Apollo sports a GraphQL client called Apollo client. You don't necessarily need a client to access a GraphQL graph, but there's much more you can do when you have a smart client in the mix, like cache data, for example, Schmidt noted. The main goal is to use the client to build user interfaces, and it comes in many flavors for different programming languages and environments.
Then there is what Schmidt referred to as the graph Router or the equivalent of a database query planner. Apollo does not store data, so the Router just needs to know how to route queries efficiently, but that does not make it less crucial or complicated. "It's got all the policy and access control and security, and it can have different types of caching semantics, but it doesn't store data," Schmidt said.
Then there is Apollo Studio, the heart of which is the Schema registry, as Schmidt put it. Schema is an important part of GraphQL, and Schmidt likened Apollo's Schema registry to a DNS service, keeping track of types, addresses and access control rules.
There are also tools like Apollo Explorer, which lets users point and click to build graphical queries while allowing them to search and navigate graphs. Schmidt emphasized features such as query latency prediction and CI/CD, access rights and security, as well as Federation, an open standard championed by Apollo.
But what really is at the heart of Apollo's architecture is the Router. This is where most of the complexity lies, and as the number of back-end services Apollo connects to grows, so does the complexity and the need to optimize. Schmidt confirmed what Apollo's VP of Engineering Josh McKenzie hinted at -- this is where most of Apollo's innovation efforts will be focused on.
Although the differentiation between Apollo and solutions like graph databases, for example, is clear, there are also some points of convergence. The reference to a "unified representation of an organization's services, data, and digital capabilities" was not lost on us. The point that seems to crystallize this is the schema registry, which in some ways looks like a data catalog for services.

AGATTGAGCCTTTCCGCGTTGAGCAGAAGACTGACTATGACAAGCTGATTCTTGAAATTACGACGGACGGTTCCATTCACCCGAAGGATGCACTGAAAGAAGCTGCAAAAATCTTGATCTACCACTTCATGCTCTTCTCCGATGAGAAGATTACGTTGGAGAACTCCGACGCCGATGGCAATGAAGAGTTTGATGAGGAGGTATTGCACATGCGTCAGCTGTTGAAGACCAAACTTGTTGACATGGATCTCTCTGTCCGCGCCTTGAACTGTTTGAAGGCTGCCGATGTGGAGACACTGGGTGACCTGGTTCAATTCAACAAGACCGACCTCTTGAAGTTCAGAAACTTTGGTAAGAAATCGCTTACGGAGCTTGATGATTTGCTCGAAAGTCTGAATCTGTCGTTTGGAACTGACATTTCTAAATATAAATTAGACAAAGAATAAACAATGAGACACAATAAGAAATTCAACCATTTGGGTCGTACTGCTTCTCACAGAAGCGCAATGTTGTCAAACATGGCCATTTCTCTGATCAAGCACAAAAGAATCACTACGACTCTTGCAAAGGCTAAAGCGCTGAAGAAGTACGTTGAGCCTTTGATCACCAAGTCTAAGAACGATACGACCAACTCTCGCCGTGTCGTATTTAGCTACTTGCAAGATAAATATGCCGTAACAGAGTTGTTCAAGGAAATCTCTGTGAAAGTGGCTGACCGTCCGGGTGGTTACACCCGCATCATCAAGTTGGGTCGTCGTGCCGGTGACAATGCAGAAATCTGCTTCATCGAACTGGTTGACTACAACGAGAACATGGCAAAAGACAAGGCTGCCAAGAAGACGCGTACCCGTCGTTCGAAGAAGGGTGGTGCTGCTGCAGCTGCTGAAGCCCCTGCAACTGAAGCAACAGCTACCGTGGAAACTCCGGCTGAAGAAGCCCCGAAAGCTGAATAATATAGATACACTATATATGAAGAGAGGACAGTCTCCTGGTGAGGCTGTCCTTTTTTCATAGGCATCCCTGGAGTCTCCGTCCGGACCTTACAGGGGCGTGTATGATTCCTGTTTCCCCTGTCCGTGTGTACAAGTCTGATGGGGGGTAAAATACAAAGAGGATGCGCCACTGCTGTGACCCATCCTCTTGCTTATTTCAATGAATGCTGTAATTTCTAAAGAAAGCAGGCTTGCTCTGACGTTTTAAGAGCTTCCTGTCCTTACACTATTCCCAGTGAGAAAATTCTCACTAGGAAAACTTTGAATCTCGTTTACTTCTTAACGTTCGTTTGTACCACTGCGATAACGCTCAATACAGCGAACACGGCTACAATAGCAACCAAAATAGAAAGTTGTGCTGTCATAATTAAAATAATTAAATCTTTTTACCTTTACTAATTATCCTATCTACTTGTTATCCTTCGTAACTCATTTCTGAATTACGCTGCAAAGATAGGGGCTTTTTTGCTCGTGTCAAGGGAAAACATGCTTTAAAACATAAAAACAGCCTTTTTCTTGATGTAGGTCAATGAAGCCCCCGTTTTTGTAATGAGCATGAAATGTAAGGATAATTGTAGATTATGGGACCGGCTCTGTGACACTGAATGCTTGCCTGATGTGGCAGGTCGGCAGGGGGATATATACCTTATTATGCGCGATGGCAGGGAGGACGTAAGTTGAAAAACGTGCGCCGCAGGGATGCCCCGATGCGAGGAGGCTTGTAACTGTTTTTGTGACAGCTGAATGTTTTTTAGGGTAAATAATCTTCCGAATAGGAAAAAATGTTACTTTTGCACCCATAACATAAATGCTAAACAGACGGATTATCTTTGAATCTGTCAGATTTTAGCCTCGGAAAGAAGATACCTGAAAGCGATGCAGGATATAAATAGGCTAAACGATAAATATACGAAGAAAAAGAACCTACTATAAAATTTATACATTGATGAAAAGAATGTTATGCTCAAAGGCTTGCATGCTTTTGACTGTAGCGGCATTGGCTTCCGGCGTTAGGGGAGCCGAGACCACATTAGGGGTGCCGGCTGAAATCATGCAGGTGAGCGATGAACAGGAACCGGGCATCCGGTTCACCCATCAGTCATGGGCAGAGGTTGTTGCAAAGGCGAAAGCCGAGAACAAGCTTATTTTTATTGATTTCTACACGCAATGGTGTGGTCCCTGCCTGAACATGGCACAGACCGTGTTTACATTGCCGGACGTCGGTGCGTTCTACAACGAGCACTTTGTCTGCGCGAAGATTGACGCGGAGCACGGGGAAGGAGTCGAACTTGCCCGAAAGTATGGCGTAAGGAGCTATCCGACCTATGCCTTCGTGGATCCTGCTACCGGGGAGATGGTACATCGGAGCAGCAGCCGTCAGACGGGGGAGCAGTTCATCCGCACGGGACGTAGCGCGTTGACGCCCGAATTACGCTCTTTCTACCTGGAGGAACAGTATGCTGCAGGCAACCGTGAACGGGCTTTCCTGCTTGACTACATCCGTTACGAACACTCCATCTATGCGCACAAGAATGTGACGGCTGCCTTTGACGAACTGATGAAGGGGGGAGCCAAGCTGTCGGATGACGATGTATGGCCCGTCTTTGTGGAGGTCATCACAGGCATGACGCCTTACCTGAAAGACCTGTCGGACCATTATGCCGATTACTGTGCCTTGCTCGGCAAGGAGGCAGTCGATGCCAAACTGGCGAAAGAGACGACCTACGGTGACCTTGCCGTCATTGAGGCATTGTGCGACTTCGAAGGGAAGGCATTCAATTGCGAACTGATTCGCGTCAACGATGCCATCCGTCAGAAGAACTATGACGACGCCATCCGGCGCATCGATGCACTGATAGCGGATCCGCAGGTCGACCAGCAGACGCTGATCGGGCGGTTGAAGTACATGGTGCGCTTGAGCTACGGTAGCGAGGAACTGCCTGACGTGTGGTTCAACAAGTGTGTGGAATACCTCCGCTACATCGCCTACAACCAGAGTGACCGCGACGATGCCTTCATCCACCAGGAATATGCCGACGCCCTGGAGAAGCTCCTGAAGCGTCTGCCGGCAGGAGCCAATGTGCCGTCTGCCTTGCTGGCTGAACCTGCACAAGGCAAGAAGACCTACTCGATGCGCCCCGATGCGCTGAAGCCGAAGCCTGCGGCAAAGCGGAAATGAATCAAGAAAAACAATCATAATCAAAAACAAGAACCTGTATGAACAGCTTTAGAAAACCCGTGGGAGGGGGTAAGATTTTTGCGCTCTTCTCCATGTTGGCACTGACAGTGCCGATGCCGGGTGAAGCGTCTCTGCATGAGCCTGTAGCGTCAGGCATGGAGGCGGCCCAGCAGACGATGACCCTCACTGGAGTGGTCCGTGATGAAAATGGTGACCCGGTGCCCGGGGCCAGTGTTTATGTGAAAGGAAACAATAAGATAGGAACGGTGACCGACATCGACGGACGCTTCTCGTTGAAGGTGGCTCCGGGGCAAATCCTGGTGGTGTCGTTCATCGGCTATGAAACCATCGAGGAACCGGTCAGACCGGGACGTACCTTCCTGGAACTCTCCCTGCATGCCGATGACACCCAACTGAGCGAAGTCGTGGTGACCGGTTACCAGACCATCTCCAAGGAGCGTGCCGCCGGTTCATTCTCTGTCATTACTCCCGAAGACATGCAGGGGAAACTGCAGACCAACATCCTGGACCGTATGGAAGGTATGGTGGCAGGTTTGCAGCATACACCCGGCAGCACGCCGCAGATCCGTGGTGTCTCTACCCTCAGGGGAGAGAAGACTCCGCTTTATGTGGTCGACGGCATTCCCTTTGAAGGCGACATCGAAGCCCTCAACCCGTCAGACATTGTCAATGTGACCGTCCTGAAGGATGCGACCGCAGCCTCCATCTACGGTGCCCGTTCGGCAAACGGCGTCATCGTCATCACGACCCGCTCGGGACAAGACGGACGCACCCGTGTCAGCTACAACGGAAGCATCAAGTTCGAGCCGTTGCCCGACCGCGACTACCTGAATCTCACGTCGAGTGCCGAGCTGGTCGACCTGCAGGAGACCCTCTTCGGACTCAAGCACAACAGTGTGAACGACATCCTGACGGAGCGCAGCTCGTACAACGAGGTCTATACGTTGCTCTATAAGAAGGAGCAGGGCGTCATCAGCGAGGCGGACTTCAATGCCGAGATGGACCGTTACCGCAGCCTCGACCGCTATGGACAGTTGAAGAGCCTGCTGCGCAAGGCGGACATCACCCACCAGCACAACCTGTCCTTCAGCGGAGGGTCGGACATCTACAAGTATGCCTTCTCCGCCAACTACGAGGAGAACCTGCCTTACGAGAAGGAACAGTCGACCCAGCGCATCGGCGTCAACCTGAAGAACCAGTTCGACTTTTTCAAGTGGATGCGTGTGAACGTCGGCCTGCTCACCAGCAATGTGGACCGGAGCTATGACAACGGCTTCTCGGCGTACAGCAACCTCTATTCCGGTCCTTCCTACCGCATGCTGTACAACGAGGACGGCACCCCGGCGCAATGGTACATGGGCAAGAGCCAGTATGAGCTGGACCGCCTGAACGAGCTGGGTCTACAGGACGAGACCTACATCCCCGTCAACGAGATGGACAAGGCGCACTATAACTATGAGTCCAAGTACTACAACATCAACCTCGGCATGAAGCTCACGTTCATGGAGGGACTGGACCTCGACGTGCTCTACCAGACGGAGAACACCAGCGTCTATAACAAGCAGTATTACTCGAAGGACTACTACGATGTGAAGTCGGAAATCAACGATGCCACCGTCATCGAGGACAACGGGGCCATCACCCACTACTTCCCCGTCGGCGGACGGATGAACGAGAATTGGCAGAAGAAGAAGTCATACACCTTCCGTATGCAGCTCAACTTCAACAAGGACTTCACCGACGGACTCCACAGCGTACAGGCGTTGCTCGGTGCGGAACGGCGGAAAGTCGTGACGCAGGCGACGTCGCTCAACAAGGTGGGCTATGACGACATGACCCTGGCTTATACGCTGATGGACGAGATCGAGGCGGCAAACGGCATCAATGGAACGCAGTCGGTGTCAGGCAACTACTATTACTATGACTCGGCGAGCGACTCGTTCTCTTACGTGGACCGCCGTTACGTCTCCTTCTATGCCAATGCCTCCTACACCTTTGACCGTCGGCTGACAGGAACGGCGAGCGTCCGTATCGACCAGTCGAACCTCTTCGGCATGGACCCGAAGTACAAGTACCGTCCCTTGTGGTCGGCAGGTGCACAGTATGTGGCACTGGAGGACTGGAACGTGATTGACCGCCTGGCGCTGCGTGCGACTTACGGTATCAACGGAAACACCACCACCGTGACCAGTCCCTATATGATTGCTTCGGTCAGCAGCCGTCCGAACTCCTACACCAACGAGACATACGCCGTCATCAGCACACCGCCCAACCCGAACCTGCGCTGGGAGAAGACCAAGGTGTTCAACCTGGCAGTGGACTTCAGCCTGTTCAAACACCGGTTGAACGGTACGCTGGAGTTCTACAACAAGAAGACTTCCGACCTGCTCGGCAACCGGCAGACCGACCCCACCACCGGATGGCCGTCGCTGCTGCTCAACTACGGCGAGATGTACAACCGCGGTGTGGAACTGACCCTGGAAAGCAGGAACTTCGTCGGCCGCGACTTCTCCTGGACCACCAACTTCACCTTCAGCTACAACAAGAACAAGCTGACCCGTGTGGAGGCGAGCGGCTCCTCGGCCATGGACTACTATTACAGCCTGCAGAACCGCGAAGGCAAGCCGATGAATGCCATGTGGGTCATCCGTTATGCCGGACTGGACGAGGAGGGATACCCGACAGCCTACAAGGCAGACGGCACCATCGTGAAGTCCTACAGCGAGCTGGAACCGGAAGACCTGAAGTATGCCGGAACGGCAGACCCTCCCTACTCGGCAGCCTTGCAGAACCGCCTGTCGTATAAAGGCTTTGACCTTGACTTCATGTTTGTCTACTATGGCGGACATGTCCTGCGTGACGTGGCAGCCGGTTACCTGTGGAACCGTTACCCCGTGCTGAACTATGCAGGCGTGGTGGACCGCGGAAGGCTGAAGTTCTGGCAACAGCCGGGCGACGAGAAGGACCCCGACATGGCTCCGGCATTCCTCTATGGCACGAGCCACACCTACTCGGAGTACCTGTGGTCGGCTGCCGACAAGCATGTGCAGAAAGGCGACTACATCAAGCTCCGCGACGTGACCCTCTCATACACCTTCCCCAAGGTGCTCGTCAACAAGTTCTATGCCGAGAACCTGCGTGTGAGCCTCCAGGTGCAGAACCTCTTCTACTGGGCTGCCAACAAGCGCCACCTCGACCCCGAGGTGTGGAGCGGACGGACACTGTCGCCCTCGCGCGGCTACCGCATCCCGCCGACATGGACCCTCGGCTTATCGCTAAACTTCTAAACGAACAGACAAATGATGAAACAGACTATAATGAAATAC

The graph layer on top of APIs is based on the needs of product engineers, Schmidt noted. So a service catalog that's built around the needs of product engineers ends up being the best place in the business. Schmidt said:
We have to understand what our business domain objects are really like. So we think this is going to run on parallel tracks for a while because the needs of a big data style data catalog are a little different from the needs of a product engineer. But we think that the importance in centricity of this service catalog, that's built around the needs of how you use all your services as evidenced by what the product engineers need to do every day. That's going to get more and more important.
Schmidt believes that a graph schema registry provides the human view of what all the services in the cloud are and how we can consume them. Eventually, it will integrate with some of the data catalog functionality we have today.
Interestingly, a growing part of existing data catalogs is also adopting graph and schema features. This seems like a good match to manage the complexity and the metadata and governance needs that come with it. While graph databases look like a more broadly applicable foundation, and the funding and valuations in what is by now a well-defined and booming category are higher, Schmidt's point about the importance of services and APIs to organizations is a valid one.
The bigger picture here is that whether people take a data-driven or a service-driven point of view, eventually, the need for schema, metadata, and registries becomes evident. The interconnected nature of all the different service endpoints and data points is sinking in too. Graph-shaped and schema-centric solutions are emerging to address those needs.